Thursday, 1 September 2011

Flash Drive - a look back at DC's Flashpoint *will contain spoilers*

A few months ago I was happily reading the Flash knowing that big things were on the way. By big things I mean a shake up of the whole universe as far as DC was concerned.

This was of course then followed by a plethora of marketing showing off the launch of all 52 titles that are beginning (or beginning again) in September, which gave a few more things away as well.

So, into the breach (once more) steps Geoff Johns, supported by Andy Kubert’s artwork, to create the five part series Flashpoint.

Following on immediately from the Reverse Flash’s arrival back in the storyline for the Flash, actions were set in motion which - when Barry awoke - had altered the entire world around him.

Normally a miniseries would be self contained and may occasionally slip into other brands, but on this occasion it has created several new ones. For example there was Kid Flash Lost, Deadman & the Flying Graysons and Abin Sur (to name a couple) and an entire political dynamic with an outright war between the Amazonians and the Atlanteans. Considering that all the different titles are written by different writers, the continuity between them all is very good as they revolve around Johns’ central storyline.

Having read several different DC events, I have come to associate Johns with fantastic stories and this is no exception. The issues lead you through the struggle that Barry faces in not only realising what has happened and trying to prevent it from going further down the wrong path. Typically, also with Johns there are misdirections and hints which lead the reader in various direction complete with one almighty moment which changes everything too.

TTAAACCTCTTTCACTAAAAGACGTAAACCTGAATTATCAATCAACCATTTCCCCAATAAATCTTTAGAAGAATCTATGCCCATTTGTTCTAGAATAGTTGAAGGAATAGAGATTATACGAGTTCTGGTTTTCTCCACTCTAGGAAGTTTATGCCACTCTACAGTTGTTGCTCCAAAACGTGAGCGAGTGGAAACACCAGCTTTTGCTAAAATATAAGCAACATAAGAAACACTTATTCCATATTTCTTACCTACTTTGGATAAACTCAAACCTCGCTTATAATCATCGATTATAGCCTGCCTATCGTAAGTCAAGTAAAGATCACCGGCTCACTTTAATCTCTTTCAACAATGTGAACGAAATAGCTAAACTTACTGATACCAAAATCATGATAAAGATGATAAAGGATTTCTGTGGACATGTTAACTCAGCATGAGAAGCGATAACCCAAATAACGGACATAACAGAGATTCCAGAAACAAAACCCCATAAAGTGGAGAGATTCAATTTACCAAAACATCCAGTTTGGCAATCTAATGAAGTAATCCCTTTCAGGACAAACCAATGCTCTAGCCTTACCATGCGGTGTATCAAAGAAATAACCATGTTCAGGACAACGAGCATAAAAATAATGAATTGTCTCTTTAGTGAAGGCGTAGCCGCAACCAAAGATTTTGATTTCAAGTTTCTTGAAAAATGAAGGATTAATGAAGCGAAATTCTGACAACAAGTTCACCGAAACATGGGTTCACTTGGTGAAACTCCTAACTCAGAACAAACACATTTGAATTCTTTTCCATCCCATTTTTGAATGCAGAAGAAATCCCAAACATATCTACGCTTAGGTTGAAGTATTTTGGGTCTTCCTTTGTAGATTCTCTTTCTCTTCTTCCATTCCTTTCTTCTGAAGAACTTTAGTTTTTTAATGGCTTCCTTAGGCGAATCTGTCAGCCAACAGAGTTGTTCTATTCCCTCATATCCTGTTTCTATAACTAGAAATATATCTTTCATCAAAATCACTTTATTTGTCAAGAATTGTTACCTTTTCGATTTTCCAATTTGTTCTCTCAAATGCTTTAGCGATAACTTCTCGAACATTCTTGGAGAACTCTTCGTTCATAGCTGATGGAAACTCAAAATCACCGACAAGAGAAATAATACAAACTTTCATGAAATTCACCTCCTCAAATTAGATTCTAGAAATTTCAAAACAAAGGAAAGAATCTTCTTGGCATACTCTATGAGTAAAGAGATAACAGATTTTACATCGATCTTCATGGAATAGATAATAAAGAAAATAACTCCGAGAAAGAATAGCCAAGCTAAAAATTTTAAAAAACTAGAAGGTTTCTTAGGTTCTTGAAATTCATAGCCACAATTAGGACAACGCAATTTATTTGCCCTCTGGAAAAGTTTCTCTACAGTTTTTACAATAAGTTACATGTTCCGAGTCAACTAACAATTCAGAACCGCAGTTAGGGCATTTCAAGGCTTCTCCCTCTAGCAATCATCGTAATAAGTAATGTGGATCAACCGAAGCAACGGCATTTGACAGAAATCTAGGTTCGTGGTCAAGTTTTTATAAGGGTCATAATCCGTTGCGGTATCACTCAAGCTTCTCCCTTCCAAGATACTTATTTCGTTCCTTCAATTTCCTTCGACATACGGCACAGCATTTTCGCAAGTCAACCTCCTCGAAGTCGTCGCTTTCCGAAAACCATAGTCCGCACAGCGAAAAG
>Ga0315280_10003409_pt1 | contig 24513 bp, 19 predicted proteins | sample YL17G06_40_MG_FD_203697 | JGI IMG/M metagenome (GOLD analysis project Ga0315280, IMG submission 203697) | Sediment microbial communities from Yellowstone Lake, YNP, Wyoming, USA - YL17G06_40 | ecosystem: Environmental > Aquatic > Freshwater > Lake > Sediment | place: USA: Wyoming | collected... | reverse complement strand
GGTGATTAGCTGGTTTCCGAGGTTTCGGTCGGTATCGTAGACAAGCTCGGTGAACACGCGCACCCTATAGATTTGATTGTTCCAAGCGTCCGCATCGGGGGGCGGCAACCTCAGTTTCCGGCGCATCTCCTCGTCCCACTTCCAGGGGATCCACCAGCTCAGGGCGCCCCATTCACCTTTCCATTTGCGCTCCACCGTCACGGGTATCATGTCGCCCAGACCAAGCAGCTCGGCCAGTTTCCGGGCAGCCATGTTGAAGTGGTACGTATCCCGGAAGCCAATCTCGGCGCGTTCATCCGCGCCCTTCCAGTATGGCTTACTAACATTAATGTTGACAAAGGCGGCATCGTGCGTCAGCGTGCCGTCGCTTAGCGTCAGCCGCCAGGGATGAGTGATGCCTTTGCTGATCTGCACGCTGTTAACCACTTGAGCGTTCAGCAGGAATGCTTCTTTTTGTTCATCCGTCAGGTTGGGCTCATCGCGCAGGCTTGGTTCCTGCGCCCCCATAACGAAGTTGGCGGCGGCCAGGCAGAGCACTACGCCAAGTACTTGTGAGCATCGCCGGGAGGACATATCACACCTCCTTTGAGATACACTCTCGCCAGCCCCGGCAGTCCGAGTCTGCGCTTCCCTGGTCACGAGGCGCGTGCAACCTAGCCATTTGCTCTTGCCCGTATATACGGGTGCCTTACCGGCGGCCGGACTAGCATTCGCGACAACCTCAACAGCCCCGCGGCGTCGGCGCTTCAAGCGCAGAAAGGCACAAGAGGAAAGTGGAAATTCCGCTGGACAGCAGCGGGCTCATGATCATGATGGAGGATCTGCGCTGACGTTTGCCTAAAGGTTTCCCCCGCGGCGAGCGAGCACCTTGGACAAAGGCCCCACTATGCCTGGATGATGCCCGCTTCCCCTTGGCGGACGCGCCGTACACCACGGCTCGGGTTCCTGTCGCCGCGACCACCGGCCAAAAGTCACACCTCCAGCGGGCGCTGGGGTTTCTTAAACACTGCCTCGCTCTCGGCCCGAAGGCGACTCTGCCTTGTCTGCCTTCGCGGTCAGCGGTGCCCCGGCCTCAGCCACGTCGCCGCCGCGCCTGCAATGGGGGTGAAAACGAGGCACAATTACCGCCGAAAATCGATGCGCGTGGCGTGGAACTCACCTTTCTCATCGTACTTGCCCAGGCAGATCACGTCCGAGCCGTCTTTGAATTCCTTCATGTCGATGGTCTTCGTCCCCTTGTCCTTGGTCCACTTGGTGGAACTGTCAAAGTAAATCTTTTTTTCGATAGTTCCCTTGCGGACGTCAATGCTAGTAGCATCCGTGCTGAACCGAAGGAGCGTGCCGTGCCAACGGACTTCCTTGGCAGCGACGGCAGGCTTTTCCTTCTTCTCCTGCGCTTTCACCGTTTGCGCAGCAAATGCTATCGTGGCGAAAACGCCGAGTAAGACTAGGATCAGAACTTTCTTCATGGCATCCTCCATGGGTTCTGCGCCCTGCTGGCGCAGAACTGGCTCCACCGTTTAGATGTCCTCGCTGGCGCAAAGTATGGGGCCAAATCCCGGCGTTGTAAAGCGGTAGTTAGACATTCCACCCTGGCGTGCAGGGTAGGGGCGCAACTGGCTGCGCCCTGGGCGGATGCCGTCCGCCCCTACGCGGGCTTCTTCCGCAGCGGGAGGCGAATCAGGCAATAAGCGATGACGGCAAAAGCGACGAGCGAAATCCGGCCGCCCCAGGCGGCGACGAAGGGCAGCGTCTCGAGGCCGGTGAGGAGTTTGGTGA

Andy Kubert, as I mentioned earlier, has provided all of the artwork for the main story. As an artist that I like it’s hard to find fault with his work but on this occasion I didn’t feel he always lived up to his normal standard. Don’t get me wrong, it is still incredible work but on occasion I felt that the sheer number of characters that demanded attention (as quite often they were big names involved) meant that you just couldn’t spread the focus and so some of the detail slipped. In other instances you can see where he has tried really hard to pack absolutely every frame with power, energy and vigour.

The final thing to mention is that drawn/written into the final issue is a two page spread that has been raved about as it potentially sets the scene for the new DCU and how things may play out in the broader sense of thing. I’m personally more interested in what happens next as the ambiguity also starts in the issue as well as Barry visits a rather young looking Batman in his cave which raises questions about what has really happened and where this now fits (see arcs such as Battle for the Cowl and subsequent Batman issues to see what I mean).

Love or hate what is happening now this is a miniseries you want to have or try to procure as it tells the story of HOW things changed. Maybe not necessarily why but most definitely how. Plus you get to see so many people in such a different light, it’s worth taking a peek just for an alternative. This hasn’t been my absolute favourite series of the year so far but it is most definitely one of them and I would happily recommend it to any readers Flash fans or not.

This week Matt knew there was a paradox on the horizon and so rode towards it...

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